Clover-tagged PRRSV infectious clone, rSD16/TRS2/clover, offers a fast and reliable testing method for screening new antiviral agents  and was used to evaluate the inhibition efficiency of Nb6-pFc. The monolayer PAM were inoculated with rSD16/TRS2/clover at a MOI of 0.01 for 1 h, and were treated with 3% FBS/RIPM 1640 containing different concentrations of Nb6-pFc, Nb53-pFc, and purified pig IgG. The treated cells were cultured in an incubator for 36 h and observed by an inverted microscope (Leica DMI6000B, Leica, Germany) at 24 and 36 hpi to evaluate the replication suppression. The PRRSV positive particles were calculated using Image J software and compared with the medium control group to estimate the inhibition efficiency of Nb6-pFc (Figure 5C, D). At the time point of 24 hpi, Nb6-pFc and Nb53-pFc (with concentrations of 10, 20, and 30 μM) treated cells showed less fluorescence than 10 μM pig IgG and medium control (Figure 5A). The relative positive cell ratio suggests that each concentration of Nb6-pFc and Nb53-pFc inhibits about 50% of virus replication. Comparatively, at 36 hpi, the inhibition level of Nb6-pFc is much higher than that at Nb53-pFc in every concentration as well as pig IgG and medium control (Figure 5B). According to the calculations, 10, 20, and 30 μM Nb6-pFc showed about 50%, 45%, and 25% relative positive cell ratios compared to the medium control, respectively; the same concentrations of Nb53-pFc showed about 100%, 80%, and 75%, which were significantly higher than Nb6-pFc (Figure 5C). This further signifies that Nb6-pFc can inhibit rSD16/TRS2/clover replication in a dose-dependent manner.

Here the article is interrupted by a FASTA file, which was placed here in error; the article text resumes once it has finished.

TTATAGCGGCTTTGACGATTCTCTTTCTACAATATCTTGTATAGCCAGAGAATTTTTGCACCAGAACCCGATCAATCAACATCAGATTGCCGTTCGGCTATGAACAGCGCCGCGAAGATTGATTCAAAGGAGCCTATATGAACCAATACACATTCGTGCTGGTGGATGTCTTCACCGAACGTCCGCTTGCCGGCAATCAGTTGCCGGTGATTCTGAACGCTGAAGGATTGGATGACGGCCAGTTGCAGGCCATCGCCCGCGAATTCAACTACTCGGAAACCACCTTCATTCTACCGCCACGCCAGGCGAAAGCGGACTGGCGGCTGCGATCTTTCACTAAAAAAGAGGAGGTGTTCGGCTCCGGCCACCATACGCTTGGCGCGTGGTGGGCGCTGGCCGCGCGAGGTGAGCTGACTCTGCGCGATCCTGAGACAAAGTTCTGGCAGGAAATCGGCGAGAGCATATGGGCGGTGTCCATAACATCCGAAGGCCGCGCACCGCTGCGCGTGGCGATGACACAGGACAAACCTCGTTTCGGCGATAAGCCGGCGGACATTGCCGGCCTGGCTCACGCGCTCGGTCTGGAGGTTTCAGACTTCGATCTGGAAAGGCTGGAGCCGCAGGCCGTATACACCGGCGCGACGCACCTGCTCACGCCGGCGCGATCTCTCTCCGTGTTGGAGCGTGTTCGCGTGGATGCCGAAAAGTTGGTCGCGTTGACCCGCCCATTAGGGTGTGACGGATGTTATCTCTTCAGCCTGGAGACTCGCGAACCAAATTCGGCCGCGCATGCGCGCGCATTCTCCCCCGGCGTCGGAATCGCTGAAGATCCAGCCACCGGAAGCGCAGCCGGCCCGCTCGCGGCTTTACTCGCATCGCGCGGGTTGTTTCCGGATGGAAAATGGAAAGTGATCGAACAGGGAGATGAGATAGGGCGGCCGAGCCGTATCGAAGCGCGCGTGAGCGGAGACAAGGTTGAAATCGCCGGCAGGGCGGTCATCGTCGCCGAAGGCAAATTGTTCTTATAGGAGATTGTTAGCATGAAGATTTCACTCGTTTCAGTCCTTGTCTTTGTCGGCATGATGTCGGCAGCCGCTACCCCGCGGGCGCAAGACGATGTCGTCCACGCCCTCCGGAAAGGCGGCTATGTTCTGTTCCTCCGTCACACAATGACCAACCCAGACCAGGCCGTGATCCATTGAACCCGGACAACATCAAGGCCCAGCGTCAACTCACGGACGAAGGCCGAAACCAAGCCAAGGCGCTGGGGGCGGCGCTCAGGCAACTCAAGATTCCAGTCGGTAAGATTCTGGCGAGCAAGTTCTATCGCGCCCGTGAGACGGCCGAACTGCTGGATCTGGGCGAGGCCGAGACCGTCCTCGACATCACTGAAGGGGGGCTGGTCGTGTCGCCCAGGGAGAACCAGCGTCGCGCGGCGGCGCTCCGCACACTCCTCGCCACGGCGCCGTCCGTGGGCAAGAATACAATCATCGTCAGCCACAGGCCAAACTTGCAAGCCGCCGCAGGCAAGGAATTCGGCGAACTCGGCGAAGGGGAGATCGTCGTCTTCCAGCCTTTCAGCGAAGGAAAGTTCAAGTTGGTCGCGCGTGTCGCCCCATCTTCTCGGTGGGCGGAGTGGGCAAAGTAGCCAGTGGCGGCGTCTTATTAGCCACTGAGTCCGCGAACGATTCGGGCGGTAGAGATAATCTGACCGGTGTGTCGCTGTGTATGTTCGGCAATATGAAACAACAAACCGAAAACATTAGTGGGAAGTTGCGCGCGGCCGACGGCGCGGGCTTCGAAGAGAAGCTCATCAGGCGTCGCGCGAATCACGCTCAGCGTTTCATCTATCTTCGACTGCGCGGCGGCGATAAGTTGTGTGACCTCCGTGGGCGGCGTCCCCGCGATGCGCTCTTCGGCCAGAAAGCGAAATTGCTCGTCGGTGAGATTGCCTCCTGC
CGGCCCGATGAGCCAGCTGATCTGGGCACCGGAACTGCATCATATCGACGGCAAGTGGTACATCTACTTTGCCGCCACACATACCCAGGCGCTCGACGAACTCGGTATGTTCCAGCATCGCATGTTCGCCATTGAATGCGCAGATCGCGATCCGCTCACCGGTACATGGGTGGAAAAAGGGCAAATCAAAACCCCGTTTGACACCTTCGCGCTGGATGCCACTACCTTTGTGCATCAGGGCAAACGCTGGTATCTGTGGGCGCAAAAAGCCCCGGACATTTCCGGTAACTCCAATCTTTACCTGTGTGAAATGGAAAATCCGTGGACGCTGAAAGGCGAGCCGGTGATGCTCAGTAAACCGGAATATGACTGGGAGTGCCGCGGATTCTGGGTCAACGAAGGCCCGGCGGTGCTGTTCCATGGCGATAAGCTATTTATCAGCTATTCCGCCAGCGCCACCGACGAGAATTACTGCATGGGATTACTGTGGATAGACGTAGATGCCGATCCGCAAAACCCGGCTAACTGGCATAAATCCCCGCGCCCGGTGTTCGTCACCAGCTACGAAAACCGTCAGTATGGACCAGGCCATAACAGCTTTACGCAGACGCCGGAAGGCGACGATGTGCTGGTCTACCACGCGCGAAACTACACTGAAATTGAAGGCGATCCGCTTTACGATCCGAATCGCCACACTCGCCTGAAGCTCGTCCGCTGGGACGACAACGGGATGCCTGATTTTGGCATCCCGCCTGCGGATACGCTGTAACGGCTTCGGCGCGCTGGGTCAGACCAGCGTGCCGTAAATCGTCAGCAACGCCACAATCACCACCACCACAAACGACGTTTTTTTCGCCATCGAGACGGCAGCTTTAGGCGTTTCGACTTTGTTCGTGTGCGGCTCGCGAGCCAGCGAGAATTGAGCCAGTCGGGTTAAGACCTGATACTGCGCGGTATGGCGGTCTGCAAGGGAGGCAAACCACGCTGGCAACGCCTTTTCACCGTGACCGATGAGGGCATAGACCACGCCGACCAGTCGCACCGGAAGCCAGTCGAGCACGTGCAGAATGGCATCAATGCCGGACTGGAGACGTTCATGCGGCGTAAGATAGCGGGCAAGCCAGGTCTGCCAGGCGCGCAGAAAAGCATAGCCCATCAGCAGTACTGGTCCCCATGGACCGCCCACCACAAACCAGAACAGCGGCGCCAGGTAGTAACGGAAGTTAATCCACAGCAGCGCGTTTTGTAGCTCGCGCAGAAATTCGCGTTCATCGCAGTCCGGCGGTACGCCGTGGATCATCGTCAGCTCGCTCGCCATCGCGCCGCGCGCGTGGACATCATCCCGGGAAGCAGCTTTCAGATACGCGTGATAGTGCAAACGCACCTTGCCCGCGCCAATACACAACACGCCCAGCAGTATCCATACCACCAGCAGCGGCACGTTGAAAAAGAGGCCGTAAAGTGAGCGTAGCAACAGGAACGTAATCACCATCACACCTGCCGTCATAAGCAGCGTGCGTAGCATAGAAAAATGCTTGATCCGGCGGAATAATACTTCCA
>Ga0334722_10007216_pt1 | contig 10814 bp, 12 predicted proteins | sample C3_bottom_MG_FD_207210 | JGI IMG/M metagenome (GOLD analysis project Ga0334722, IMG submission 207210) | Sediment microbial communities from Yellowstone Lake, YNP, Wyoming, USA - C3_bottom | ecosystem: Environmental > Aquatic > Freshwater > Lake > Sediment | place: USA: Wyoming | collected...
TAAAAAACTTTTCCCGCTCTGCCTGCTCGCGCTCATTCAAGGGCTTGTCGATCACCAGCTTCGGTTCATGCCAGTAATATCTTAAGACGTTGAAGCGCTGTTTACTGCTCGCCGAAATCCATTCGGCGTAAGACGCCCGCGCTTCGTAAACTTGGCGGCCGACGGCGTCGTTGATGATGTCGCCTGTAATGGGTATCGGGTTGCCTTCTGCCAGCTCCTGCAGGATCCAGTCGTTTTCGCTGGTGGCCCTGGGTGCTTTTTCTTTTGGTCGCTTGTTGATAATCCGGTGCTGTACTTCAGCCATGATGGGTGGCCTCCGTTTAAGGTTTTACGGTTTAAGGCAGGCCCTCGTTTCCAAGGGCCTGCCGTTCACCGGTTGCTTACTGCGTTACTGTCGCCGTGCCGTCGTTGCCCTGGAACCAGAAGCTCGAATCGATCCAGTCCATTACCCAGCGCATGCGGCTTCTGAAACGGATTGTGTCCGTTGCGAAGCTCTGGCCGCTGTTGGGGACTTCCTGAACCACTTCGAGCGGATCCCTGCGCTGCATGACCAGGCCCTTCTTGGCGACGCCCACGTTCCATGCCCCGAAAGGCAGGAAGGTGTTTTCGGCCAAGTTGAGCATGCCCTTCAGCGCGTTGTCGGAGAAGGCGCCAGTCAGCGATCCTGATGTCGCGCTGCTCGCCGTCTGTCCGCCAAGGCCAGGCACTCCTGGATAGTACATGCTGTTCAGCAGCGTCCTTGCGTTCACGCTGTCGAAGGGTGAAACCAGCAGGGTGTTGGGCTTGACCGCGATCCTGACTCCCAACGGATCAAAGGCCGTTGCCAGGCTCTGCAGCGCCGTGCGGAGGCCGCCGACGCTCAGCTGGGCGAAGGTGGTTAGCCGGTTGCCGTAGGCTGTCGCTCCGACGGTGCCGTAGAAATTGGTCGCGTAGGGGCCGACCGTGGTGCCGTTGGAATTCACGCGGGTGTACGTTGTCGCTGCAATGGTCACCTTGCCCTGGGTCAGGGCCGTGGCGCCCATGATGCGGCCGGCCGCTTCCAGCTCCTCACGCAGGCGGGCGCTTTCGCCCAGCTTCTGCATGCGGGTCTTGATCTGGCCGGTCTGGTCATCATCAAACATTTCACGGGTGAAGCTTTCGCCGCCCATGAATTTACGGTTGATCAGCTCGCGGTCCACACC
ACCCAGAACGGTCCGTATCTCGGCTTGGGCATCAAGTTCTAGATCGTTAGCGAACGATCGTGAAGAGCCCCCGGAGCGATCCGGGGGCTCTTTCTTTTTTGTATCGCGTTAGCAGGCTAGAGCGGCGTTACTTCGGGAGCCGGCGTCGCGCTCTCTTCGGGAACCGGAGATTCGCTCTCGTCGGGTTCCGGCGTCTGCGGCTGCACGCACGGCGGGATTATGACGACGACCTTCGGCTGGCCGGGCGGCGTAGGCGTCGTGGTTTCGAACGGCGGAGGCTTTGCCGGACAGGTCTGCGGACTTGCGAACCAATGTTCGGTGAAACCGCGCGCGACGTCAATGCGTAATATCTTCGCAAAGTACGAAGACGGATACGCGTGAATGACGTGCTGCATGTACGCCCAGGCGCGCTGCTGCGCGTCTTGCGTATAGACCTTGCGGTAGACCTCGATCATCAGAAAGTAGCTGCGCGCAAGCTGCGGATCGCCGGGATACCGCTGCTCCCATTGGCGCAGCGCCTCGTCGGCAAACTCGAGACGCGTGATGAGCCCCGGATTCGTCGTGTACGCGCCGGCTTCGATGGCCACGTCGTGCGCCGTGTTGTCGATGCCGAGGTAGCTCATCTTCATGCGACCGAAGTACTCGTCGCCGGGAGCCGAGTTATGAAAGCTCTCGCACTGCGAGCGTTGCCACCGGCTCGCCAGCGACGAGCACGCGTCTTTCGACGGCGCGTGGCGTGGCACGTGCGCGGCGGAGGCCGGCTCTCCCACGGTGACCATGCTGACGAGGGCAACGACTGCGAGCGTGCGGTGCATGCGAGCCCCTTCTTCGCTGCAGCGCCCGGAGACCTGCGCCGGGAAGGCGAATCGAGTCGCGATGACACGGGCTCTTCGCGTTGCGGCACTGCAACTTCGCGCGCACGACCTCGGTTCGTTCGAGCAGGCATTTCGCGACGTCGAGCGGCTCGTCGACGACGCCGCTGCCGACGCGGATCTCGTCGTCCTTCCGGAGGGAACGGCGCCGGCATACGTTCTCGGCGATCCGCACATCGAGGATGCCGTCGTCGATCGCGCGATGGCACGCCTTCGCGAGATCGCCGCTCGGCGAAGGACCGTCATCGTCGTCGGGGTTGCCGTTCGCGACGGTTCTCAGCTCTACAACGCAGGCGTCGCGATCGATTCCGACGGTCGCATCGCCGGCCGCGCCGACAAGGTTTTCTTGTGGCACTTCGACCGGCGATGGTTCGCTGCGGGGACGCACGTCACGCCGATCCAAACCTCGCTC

To verify the virus suppression activity of Nb6-pFc, a high pathogenicity PRRSV strain named GD-HD was chosen for further experiments. PAM were first inoculated with GD-HD at an MOI of 0.01 for 1 h, then cell supernatants were replaced with Nb6-pFc and Nb53-pFc. Cells and culture supernatants were harvested at 24 and 36 hpi for detection of PRRSV N protein expression via Western blot, ORF7 mRNA level via qPCR, and progeny virus. At 24 hpi, N proteins (Figure 6A) and relative mRNA levels of PRRSV ORF7 (Figure 6B) and progeny virus in culture supernatants (Figure 6C) were significantly decreased following treatment with Nb6-pFc (10, 20, and 30 μM) and Nb53-pFc (30 μM) compared to the medium control (Figure 6A). No difference was observed between the various concentrations of Nb6-pFc and Nb53-pFc. These results are consistent with clover tagged SD16 (Figure 5). At 36 hpi, in the 20 and 30 μM Nb6-pFc treated group, the expression and transcription levels of PRRSV ORF7 were significantly lower than those following treatment with 30 μM Nb53-pFc (Figures 6D, E). The virus titer of 30 μM Nb6-pFc was also significantly lower than other groups (Figure 6F), suggesting that Nb6-pFc presents an effective inhibition of GD-HD production compared with control antibody Nb53-pFc at 36 hpi. Furthermore, different concentrations of Nb6-pFc and Nb53-pFc showed the same virus suppression efficiency, which was greater than the medium control group at 24 hpi regardless of PRRSV strain (Figures 5A and 6A, B, D). These results were in conflict with those of our previous studies [10, 20].